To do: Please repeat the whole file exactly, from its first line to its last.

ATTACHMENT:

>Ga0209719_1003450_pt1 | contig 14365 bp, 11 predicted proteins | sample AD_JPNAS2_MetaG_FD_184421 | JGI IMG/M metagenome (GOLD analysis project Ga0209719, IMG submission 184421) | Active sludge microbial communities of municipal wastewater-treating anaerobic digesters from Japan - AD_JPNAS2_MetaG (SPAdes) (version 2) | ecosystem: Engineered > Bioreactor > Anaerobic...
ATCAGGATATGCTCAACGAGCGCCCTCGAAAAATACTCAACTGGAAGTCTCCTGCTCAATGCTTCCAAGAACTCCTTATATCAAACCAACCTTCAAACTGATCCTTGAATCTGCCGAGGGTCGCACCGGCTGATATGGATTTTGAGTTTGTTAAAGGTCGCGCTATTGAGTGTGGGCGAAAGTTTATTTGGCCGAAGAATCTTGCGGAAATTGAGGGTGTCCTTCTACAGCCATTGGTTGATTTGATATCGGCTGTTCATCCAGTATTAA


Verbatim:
>Ga0209719_1003450_pt1 | contig 14365 bp, 11 predicted proteins | sample AD_JPNAS2_MetaG_FD_184421 | JGI IMG/M metagenome (GOLD analysis project Ga0209719, IMG submission 184421) | Active sludge microbial communities of municipal wastewater-treating anaerobic digesters from Japan - AD_JPNAS2_MetaG (SPAdes) (version 2) | ecosystem: Engineered > Bioreactor > Anaerobic...
ATCAGGATATGCTCAACGAGCGCCCTCGAAAAATACTCAACTGGAAGTCTCCTGCTCAATGCTTCCAAGAACTCCTTATATCAAACCAACCTTCAAACTGATCCTTGAATCTGCCGAGGGTCGCACCGGCTGATATGGATTTTGAGTTTGTTAAAGGTCGCGCTATTGAGTGTGGGCGAAAGTTTATTTGGCCGAAGAATCTTGCGGAAATTGAGGGTGTCCTTCTACAGCCATTGGTTGATTTGATATCGGCTGTTCATCCAGTATTAA